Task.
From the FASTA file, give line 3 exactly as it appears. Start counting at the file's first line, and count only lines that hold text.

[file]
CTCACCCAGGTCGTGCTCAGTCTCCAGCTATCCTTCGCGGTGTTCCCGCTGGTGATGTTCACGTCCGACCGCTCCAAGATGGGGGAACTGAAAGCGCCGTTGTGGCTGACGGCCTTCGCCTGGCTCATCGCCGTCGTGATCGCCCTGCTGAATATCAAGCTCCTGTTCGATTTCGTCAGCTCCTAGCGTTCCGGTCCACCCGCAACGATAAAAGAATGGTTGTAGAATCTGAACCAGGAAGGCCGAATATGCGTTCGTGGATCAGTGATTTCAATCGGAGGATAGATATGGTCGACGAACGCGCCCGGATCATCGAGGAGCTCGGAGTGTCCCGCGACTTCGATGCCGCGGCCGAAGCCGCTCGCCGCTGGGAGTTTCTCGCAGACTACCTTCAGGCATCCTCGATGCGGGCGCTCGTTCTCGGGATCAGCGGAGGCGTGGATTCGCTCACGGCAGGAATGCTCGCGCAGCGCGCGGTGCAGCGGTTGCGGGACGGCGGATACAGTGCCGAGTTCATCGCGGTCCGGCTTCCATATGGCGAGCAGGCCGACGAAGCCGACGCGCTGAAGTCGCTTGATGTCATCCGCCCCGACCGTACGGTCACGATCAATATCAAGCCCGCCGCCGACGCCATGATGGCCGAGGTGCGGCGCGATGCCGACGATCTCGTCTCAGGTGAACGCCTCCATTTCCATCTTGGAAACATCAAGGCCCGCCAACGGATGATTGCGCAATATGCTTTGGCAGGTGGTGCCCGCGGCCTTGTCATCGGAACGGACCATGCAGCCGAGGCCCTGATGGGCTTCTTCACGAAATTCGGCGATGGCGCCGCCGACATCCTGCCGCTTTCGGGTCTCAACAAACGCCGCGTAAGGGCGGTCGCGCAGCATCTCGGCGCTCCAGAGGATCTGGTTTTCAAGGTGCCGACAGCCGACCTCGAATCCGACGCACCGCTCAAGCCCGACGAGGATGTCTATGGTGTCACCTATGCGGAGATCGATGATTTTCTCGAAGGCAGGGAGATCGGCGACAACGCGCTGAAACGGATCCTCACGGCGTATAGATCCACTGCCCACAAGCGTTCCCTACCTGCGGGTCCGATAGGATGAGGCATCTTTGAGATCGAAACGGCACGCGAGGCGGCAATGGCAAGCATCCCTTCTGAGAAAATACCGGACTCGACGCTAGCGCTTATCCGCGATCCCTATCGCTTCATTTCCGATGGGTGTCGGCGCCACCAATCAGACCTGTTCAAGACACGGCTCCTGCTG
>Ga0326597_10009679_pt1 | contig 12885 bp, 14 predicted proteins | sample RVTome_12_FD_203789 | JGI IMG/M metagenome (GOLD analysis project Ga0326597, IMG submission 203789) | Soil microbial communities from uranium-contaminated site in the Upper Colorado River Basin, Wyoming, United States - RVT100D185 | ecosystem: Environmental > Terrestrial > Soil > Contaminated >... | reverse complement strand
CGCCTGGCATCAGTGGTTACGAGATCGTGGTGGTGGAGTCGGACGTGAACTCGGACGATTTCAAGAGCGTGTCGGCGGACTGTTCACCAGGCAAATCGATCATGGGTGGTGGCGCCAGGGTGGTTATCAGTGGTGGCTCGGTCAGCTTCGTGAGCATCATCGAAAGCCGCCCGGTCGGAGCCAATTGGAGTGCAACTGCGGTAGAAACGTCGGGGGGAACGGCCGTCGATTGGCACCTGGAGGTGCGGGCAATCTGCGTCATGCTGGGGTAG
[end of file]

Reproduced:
CGCCTGGCATCAGTGGTTACGAGATCGTGGTGGTGGAGTCGGACGTGAACTCGGACGATTTCAAGAGCGTGTCGGCGGACTGTTCACCAGGCAAATCGATCATGGGTGGTGGCGCCAGGGTGGTTATCAGTGGTGGCTCGGTCAGCTTCGTGAGCATCATCGAAAGCCGCCCGGTCGGAGCCAATTGGAGTGCAACTGCGGTAGAAACGTCGGGGGGAACGGCCGTCGATTGGCACCTGGAGGTGCGGGCAATCTGCGTCATGCTGGGGTAG